London. It just exhausts me. Last night I found myself drenched, numb, bone tired and hating on the whole transport system.
And all I could think about – to the point that I almost burst into tears as I stood at south ken tube staring at macaroons in the window of Paul that cost £3.30 each – was the golden Californian sunshine, sitting on a beach with warm sand trailing through my fingers, ordering an entire succulent spicy pig for less money than a sugary French treat and the fact I never ever ever feel an ounce of cold in Bali unless I’m standing underneath an air conditioning unit naked having just showered in cold water. The exhaustion I was feeling, the kind that makes you pass out whilst standing upright holding onto a rail on a tube train, is not something I am able to cope with anymore. My friend found me drizzled upon and unhappy, wrapped me in her scarf and stuffed a barocca in my mouth immediately. It wasn’t a macaroon but hey. Probably better at halting death.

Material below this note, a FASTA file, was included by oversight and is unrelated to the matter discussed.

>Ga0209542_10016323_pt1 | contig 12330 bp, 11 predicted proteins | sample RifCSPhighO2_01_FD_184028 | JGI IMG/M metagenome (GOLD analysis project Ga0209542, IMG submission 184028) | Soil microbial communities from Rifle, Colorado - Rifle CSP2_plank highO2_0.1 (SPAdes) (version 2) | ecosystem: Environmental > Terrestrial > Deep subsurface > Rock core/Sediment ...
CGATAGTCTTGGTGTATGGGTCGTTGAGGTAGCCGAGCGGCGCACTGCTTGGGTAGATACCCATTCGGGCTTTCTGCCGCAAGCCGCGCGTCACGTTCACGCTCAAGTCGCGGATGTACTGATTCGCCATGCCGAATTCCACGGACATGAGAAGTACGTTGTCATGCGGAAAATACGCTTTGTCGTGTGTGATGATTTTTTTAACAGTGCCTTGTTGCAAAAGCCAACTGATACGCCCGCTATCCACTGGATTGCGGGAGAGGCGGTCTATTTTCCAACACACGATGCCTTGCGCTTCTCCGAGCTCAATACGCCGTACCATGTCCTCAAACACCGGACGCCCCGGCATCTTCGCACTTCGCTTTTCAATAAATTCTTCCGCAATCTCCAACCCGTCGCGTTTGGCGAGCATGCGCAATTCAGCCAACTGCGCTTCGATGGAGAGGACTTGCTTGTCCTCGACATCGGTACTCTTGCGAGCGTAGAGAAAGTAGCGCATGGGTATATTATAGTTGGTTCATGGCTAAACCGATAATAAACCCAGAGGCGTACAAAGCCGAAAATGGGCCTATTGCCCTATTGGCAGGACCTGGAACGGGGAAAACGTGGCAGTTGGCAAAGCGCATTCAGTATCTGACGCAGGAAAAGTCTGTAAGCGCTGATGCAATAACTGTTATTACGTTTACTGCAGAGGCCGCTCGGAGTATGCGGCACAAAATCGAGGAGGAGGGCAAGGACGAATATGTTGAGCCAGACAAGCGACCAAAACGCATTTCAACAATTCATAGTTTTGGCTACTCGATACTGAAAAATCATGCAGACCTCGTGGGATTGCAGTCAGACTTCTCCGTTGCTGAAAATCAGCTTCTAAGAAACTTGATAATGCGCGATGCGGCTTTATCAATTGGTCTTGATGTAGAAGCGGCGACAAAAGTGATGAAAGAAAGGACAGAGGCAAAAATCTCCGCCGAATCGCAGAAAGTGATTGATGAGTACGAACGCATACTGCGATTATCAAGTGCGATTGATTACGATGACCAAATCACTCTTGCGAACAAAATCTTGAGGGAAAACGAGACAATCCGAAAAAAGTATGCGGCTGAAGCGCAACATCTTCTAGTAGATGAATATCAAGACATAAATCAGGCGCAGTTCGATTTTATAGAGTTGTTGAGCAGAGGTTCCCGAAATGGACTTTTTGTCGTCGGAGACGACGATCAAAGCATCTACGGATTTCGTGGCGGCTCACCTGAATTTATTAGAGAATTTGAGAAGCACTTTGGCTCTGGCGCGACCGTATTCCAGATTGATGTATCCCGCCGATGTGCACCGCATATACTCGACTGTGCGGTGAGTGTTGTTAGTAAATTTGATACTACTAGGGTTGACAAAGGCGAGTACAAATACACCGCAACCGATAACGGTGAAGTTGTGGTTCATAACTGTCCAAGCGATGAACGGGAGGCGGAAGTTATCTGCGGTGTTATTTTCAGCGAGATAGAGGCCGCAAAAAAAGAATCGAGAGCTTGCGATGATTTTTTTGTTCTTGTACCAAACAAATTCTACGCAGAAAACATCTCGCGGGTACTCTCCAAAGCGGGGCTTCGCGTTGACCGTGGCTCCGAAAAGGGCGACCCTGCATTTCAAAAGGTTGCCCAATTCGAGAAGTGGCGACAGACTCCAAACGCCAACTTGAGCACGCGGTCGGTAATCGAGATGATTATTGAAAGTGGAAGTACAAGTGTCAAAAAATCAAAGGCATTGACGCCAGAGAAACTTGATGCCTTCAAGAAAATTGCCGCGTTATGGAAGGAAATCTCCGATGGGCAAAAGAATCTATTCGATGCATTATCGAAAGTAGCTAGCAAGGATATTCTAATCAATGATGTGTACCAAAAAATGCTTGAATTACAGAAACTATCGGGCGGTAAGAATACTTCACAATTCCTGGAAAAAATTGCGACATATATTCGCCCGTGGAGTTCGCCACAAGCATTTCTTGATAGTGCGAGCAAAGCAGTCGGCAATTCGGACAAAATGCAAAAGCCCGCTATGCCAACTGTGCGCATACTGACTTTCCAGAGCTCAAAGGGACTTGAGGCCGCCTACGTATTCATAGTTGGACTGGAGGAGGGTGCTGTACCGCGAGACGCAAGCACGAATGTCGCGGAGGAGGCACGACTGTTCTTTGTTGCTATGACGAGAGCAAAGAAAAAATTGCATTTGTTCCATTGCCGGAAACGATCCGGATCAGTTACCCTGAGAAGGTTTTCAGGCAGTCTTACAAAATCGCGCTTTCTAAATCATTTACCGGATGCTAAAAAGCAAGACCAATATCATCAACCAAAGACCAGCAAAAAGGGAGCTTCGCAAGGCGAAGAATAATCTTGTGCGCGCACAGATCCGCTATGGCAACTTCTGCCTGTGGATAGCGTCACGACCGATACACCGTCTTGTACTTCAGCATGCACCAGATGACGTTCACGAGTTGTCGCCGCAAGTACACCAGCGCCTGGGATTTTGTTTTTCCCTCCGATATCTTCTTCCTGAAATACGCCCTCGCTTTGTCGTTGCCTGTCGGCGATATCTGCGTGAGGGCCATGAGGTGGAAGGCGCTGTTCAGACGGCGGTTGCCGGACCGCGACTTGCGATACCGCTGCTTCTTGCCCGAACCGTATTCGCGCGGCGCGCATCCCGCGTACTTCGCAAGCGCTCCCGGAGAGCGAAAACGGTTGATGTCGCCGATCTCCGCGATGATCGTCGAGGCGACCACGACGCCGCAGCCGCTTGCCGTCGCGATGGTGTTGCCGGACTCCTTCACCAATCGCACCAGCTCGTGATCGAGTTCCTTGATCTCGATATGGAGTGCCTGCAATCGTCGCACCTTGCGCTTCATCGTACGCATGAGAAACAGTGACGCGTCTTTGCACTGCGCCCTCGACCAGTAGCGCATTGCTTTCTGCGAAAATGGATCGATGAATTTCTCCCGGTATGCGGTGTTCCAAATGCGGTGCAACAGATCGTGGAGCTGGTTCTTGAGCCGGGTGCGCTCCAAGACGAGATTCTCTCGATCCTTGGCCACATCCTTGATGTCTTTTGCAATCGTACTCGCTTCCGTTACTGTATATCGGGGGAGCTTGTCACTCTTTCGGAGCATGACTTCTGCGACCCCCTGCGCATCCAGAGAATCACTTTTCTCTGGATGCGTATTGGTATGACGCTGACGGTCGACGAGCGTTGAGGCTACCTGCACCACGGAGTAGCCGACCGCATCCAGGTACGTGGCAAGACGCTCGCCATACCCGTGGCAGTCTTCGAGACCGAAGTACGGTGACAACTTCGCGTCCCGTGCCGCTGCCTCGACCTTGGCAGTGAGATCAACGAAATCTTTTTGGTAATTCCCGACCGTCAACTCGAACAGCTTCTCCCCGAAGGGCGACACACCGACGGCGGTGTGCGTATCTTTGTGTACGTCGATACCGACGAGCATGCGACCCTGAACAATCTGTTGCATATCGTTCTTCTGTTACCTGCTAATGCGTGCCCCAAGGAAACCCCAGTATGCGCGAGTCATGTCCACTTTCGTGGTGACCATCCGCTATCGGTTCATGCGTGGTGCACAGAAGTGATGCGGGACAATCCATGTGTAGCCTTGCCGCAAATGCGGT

I think if you live in London for a time you adapt, because I used to do it daily and yeah, I was tired, but now I can’t even manage to hop about London for half a day without feeling like I need to put myself into a coma for a month on an IV drip of two parts valium one part vodka to recover.
The only way I shall ever be able to live in London again is if I rent a flat in W1, have my own driver, and drawers full of cashmere lined underwear.
Which leads me to equate London with a disease to which you build up immunity. And if you’re away from it for too long your immunity decreases and you come back and you’re decimated in seconds. Unless you have a driver and cashmere lined underwear which act like barriers through which the virus can’t penetrate.
There, that’s my thoughts on London.